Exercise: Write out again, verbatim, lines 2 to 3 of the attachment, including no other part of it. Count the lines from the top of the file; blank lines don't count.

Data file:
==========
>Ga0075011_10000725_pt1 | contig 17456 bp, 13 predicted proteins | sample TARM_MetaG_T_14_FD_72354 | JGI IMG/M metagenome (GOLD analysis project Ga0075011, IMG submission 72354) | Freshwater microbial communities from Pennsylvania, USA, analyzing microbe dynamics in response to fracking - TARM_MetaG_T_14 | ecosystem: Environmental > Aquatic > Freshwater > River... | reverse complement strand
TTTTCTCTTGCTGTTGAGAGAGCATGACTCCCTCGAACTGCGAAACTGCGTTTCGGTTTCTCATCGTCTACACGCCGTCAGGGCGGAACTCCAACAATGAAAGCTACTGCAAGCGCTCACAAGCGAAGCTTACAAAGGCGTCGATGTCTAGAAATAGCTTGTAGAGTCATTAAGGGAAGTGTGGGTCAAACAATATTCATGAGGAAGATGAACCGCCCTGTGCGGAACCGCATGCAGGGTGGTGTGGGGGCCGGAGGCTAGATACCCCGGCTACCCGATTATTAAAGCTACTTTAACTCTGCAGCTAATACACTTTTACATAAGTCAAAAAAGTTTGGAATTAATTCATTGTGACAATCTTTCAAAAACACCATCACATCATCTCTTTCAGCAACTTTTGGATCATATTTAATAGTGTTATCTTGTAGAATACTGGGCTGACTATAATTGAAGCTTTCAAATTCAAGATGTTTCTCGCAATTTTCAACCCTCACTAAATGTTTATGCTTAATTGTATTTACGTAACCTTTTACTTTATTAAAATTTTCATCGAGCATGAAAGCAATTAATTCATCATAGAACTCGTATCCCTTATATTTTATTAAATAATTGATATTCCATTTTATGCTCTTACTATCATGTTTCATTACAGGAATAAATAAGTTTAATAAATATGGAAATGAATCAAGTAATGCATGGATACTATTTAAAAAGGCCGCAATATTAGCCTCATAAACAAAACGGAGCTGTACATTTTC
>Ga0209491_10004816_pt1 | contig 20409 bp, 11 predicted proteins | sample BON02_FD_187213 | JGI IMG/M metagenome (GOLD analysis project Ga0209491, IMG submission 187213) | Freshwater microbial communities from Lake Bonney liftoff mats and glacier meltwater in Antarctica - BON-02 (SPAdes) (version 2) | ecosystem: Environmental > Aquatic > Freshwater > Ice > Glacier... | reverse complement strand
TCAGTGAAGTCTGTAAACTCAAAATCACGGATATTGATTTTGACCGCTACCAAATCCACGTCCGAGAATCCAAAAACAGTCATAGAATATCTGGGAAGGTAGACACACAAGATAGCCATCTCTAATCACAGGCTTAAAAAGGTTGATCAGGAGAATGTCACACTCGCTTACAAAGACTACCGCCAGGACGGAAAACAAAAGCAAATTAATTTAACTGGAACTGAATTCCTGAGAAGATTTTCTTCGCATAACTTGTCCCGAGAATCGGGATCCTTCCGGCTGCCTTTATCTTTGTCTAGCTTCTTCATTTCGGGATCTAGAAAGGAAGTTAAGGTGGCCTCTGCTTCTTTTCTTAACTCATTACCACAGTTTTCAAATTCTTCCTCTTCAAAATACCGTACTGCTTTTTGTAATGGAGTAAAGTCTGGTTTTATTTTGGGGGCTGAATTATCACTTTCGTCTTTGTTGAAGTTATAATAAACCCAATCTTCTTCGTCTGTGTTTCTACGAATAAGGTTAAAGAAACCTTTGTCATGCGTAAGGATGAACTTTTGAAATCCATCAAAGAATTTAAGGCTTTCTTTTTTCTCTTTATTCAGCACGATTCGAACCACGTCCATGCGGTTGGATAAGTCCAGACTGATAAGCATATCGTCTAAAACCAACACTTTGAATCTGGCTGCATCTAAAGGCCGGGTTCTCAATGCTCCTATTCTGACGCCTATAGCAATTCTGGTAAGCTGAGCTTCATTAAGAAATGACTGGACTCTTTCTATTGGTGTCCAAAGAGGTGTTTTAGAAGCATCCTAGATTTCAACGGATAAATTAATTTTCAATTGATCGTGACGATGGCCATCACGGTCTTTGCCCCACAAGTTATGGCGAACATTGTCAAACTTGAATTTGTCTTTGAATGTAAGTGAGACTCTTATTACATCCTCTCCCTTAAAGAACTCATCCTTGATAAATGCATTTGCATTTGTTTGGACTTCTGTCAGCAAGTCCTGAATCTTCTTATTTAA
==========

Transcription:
TTTTCTCTTGCTGTTGAGAGAGCATGACTCCCTCGAACTGCGAAACTGCGTTTCGGTTTCTCATCGTCTACACGCCGTCAGGGCGGAACTCCAACAATGAAAGCTACTGCAAGCGCTCACAAGCGAAGCTTACAAAGGCGTCGATGTCTAGAAATAGCTTGTAGAGTCATTAAGGGAAGTGTGGGTCAAACAATATTCATGAGGAAGATGAACCGCCCTGTGCGGAACCGCATGCAGGGTGGTGTGGGGGCCGGAGGCTAGATACCCCGGCTACCCGATTATTAAAGCTACTTTAACTCTGCAGCTAATACACTTTTACATAAGTCAAAAAAGTTTGGAATTAATTCATTGTGACAATCTTTCAAAAACACCATCACATCATCTCTTTCAGCAACTTTTGGATCATATTTAATAGTGTTATCTTGTAGAATACTGGGCTGACTATAATTGAAGCTTTCAAATTCAAGATGTTTCTCGCAATTTTCAACCCTCACTAAATGTTTATGCTTAATTGTATTTACGTAACCTTTTACTTTATTAAAATTTTCATCGAGCATGAAAGCAATTAATTCATCATAGAACTCGTATCCCTTATATTTTATTAAATAATTGATATTCCATTTTATGCTCTTACTATCATGTTTCATTACAGGAATAAATAAGTTTAATAAATATGGAAATGAATCAAGTAATGCATGGATACTATTTAAAAAGGCCGCAATATTAGCCTCATAAACAAAACGGAGCTGTACATTTTC
>Ga0209491_10004816_pt1 | contig 20409 bp, 11 predicted proteins | sample BON02_FD_187213 | JGI IMG/M metagenome (GOLD analysis project Ga0209491, IMG submission 187213) | Freshwater microbial communities from Lake Bonney liftoff mats and glacier meltwater in Antarctica - BON-02 (SPAdes) (version 2) | ecosystem: Environmental > Aquatic > Freshwater > Ice > Glacier... | reverse complement strand